Score Season #14
Below are more soundtrack reviews of recent and archival releases.
Cromwell (Frank Cordell, 1970) **** The strengths in Frank Cordell’s Cromwell arise through honesty and precision. Adding to which, this epic carries resonance because the violence affects how the music unfolds. Such call and response is essential for emotional engagement. Therefore, every note contains concrete character shadings, while technique strongly favours the unpredictable. Lastly, the pacing ensures a smooth listening experience.
Time for a poem:
Looking for that soundtrack arête?
Cromwell offers amazing variety.
Themes that stay the course
A code not only for Morse.
If little else the film bespoke
The tale built upon yoke.
Battle robs more than human life
Music reflects politics, religion and knife.
Invasion USA (Jay Chattaway, 1985) **** Refreshingly, Jay Chattaway’s Invasion USA feels like a 1980s score that looks beyond that decade. A constant reassurance can be found in the composer’s choices. He uses electronics as reinforcements for the orchestra rather than as sorry imitations. It’s a natural progression alive to the possibilities in each moment; spontaneous in all the right ways.
Poem for a worthy title:
Blockbusters need catchy licks
Whichever instrument, no tricks.
Allow the music to cushion
Those doubts, new absolution.
If you like Brian May
Possible to dig Jay Chattaway.
Invasion USA made to please
Offering rare release.
The Light at the Edge of the World (Piero Piccioni, 1971) *** Kudos to Quartet Records for unveiling this project. Undeniably, Piero Piccioni’s The Light at the Edge of the World demands greater exposure. The narrative seems quite dastardly: a lighthouse keeper ends up captured so an evil pirate can manipulate the light signals which allows ships to find land. Overall, the music defines orchestral majesty against a fever bed of mischief.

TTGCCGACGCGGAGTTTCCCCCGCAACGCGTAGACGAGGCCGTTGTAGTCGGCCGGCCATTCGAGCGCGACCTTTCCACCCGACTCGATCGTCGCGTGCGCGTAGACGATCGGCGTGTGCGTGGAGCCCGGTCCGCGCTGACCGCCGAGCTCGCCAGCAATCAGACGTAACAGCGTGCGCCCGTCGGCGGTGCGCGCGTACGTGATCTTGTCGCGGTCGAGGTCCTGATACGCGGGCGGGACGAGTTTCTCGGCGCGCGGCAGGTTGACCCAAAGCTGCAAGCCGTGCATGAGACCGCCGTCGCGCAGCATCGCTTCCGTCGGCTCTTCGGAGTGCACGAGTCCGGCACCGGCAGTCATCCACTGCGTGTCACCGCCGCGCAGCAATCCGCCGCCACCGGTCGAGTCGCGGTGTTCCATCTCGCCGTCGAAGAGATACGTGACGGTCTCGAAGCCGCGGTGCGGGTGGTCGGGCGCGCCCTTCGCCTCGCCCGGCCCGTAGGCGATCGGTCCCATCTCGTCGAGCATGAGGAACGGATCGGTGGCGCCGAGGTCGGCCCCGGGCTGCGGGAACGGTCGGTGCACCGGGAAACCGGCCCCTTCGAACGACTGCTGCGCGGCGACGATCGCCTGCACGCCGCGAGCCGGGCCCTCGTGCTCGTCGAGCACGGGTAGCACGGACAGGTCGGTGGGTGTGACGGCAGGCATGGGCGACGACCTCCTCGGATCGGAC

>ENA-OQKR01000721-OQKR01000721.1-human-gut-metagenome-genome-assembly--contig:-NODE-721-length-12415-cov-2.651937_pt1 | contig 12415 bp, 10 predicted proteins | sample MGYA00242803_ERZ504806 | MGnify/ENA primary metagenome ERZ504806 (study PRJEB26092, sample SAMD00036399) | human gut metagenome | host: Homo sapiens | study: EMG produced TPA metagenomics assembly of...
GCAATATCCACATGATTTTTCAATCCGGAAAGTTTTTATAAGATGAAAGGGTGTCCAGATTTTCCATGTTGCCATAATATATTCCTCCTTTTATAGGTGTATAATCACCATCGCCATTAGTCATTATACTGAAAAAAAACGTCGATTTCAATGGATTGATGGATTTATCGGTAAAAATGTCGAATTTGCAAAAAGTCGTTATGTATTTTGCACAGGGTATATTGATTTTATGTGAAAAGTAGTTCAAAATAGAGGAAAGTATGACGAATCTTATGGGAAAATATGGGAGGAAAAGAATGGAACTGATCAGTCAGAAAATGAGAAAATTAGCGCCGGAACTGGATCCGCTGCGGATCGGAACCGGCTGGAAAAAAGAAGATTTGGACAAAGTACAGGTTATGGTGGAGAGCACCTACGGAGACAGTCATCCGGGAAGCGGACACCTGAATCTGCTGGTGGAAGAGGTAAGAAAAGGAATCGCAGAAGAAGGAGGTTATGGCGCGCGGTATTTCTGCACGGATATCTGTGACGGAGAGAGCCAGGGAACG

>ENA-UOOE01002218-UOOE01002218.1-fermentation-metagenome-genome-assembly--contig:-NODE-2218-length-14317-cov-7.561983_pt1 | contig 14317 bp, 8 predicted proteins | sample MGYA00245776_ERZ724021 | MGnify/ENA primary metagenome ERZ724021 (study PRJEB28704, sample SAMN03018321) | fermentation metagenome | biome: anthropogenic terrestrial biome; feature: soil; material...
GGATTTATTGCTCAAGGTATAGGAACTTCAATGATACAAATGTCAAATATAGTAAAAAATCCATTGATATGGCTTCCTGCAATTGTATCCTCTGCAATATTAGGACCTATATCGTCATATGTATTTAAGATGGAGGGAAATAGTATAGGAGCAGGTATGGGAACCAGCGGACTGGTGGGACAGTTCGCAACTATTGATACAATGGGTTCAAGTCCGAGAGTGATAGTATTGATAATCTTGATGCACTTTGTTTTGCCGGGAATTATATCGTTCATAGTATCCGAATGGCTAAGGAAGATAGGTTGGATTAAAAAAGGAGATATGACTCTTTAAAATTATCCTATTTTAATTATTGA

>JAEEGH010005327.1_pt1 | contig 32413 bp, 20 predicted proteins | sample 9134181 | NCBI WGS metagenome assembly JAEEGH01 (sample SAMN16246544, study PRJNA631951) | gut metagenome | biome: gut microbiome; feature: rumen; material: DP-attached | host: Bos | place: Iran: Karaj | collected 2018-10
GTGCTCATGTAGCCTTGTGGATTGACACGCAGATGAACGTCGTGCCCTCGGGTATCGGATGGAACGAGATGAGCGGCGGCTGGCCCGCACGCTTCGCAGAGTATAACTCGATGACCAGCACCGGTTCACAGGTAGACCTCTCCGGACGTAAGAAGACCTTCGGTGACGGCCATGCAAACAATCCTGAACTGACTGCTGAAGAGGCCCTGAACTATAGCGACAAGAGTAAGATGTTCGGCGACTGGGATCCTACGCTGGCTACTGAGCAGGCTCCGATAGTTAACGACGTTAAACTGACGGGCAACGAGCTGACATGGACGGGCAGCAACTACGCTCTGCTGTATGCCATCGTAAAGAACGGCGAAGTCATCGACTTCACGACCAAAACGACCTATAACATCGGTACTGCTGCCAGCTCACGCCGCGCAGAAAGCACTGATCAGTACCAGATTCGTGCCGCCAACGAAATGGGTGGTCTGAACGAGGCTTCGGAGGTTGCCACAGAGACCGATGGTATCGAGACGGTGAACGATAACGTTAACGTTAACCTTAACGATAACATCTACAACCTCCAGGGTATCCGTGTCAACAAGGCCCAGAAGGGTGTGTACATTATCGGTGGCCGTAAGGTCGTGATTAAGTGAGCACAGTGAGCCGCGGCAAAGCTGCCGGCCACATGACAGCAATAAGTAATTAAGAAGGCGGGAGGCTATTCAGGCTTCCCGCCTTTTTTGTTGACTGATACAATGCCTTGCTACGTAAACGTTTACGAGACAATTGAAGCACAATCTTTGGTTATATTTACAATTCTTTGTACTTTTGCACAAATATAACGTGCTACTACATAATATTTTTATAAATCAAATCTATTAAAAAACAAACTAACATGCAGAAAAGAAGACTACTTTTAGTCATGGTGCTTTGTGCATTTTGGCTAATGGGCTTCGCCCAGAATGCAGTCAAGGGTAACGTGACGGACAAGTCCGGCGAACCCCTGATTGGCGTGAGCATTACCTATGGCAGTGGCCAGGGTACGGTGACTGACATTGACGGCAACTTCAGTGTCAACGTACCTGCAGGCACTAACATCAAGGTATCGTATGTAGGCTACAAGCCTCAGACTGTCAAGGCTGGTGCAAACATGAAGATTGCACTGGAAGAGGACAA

The Lord of the Rings: The Fellowship of the Ring (Howard Shore, 2001) *** In the matter concerning The Lord of the Rings, initial impressions were bleak. Mind you, the films didn’t help much. Because admiration for Tolkien’s stories prepared me for one thing, it felt like Jackson and company had betrayed the tone. Such reactions still stand although I can enjoy Howard Shore’s music. Probably The Hobbit helped in that regard. He took an operatic approach for this Middle-earth adventure, and the word ‘nobility’ comes to mind. As such, themes or leitmotifs correspond to every race be it man, dwarf, hobbit or otherwise. Perhaps “The Doors of Durin” could be labelled horrific as Shore doesn’t compromise in setting our nerves on edge. Meanwhile, “Balin’s Tomb” picks up around three minutes in and it features some stupendous action writing. The brass sounds so good here, crisp and vibrant. Upsetting the flow, “Caras Galadhon” simply meanders. Ditto “The Mirror of Galadriel.” Towards the end, there’s a sleep inducing effect that works both ways: it’s relaxing yet potentially dull. Any praise I heap upon Shore’s work may feel short-lived, overdue or both. Regardless, it’s nice to finally meet this soundtrack halfway.
The Loves of Joanna Godden (Ralph Vaughan Williams, 1947) ** Perhaps a little more melancholy than expected, The Loves of Joanna Godden neither put the wind in my sails nor cast me adrift. Admittedly, it’s tough to decide what may have been Ralph Vaughan Williams’ ultimate intent. The mode can seem formal, even stuffy at times. The variety of atmospheric colours includes both warmth and indifference. Overall, the bias leans toward austere. For that reason, I doubt an encore will be necessary.
Rocky (Bill Conti, 1976) *** Taking absolutely nothing away from Bill Conti for his Rocky theme remains immortal… certain tracks feel unwieldy. Awkward sequencing means that “Philadelphia Morning” precedes “Going the Distance.” The latter boasts more gravitas than its subdued counterpart. Also, I don’t even remember “Reflections” being in the film. The groove definitely felt off here. Elsewhere, “First Date” barely registers more than a blip on the radar. Taken out of context, this tune cannot register the same ambience or effect. However, there’s something almost gladiatorial about “Fanfare for Rocky” and I love it. Although the sound quality during “Butkus” rarely matches what came before, it’s one of the easiest tracks to enjoy.